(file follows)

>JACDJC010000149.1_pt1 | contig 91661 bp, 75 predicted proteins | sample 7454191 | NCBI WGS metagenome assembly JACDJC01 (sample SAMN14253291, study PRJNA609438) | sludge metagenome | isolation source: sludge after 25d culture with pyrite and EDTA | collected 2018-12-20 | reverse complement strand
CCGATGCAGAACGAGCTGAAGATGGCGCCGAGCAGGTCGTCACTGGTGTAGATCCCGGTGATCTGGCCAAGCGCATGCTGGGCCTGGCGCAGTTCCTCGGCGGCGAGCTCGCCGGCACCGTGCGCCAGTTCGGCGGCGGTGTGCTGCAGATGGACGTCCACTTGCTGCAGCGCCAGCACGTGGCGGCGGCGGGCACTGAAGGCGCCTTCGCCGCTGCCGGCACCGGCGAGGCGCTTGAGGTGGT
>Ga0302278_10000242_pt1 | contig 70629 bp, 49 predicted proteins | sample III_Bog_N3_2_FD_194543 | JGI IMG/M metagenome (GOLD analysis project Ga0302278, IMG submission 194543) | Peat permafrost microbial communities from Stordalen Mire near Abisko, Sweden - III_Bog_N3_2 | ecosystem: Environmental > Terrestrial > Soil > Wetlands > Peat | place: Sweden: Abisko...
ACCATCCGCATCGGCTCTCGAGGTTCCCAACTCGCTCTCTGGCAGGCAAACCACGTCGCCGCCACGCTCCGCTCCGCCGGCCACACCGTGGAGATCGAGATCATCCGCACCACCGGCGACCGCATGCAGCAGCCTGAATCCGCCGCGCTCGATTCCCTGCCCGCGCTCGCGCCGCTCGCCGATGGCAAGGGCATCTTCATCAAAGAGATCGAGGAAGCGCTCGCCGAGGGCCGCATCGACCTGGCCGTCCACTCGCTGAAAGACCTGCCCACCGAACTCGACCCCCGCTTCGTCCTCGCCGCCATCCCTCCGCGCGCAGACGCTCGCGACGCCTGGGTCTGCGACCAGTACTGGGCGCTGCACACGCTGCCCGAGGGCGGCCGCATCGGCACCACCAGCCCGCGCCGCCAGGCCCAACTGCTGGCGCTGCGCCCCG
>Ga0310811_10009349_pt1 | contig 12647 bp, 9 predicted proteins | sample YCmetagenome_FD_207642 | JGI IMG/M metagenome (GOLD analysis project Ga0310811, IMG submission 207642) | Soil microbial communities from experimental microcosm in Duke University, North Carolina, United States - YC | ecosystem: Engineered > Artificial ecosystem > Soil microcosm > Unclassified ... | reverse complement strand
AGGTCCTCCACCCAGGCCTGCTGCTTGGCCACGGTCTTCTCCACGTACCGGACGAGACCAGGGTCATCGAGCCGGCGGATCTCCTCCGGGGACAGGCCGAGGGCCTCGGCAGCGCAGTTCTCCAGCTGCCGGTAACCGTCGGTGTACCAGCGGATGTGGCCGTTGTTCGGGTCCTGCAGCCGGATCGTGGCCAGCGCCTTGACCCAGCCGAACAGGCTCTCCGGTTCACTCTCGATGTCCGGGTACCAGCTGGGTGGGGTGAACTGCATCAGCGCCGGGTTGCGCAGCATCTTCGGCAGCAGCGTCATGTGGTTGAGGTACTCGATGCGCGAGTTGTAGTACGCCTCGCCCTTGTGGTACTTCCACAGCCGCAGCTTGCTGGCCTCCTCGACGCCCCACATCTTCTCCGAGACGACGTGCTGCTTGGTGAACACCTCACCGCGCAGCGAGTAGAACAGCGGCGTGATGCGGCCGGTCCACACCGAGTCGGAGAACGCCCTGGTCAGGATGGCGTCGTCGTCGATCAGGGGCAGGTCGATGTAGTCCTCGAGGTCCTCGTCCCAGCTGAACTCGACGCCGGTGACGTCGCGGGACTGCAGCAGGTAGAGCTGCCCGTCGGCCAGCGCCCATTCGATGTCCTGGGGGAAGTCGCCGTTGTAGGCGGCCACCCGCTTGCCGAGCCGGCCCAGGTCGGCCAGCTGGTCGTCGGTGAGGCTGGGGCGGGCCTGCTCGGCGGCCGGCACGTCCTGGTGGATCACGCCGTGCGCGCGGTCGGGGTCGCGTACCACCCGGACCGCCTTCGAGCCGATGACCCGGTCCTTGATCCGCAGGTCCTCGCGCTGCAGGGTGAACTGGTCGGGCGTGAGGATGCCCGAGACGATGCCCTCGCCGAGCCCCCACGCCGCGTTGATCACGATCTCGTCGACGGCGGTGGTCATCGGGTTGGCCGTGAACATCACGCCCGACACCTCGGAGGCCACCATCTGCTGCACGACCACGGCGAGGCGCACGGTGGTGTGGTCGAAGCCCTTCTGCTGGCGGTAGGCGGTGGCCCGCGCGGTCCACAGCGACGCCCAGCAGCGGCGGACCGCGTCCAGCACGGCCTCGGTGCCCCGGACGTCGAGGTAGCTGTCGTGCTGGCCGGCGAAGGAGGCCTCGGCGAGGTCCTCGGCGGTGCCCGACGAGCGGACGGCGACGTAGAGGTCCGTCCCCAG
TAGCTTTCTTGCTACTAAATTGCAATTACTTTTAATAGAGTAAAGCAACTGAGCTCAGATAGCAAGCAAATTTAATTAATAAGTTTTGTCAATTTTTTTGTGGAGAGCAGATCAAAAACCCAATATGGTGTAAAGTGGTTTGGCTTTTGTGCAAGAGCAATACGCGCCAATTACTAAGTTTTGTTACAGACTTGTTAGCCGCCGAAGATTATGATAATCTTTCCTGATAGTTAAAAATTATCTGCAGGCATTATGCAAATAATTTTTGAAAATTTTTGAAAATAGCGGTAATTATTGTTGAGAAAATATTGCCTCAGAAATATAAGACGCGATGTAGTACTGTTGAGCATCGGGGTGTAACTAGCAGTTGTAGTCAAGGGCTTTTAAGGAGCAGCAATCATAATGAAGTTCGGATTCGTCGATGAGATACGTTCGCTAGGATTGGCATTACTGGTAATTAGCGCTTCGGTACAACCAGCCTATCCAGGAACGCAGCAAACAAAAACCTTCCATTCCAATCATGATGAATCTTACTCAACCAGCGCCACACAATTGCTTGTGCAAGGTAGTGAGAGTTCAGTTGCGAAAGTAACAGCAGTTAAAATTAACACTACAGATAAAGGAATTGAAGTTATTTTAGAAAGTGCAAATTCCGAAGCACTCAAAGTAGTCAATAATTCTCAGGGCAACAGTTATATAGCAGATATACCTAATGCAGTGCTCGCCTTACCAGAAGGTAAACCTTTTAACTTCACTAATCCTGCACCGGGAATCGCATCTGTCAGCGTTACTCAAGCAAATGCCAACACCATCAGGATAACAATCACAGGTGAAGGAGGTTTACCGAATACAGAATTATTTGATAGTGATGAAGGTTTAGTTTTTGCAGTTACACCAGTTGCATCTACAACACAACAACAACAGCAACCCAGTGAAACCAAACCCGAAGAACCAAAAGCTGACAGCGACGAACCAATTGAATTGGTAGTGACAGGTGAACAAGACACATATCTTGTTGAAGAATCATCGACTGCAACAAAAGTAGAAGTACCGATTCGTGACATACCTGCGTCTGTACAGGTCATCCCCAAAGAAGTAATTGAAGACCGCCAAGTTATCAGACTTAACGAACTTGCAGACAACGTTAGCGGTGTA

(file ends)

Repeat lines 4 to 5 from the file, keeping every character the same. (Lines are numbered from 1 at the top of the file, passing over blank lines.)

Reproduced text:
ACCATCCGCATCGGCTCTCGAGGTTCCCAACTCGCTCTCTGGCAGGCAAACCACGTCGCCGCCACGCTCCGCTCCGCCGGCCACACCGTGGAGATCGAGATCATCCGCACCACCGGCGACCGCATGCAGCAGCCTGAATCCGCCGCGCTCGATTCCCTGCCCGCGCTCGCGCCGCTCGCCGATGGCAAGGGCATCTTCATCAAAGAGATCGAGGAAGCGCTCGCCGAGGGCCGCATCGACCTGGCCGTCCACTCGCTGAAAGACCTGCCCACCGAACTCGACCCCCGCTTCGTCCTCGCCGCCATCCCTCCGCGCGCAGACGCTCGCGACGCCTGGGTCTGCGACCAGTACTGGGCGCTGCACACGCTGCCCGAGGGCGGCCGCATCGGCACCACCAGCCCGCGCCGCCAGGCCCAACTGCTGGCGCTGCGCCCCG
>Ga0310811_10009349_pt1 | contig 12647 bp, 9 predicted proteins | sample YCmetagenome_FD_207642 | JGI IMG/M metagenome (GOLD analysis project Ga0310811, IMG submission 207642) | Soil microbial communities from experimental microcosm in Duke University, North Carolina, United States - YC | ecosystem: Engineered > Artificial ecosystem > Soil microcosm > Unclassified ... | reverse complement strand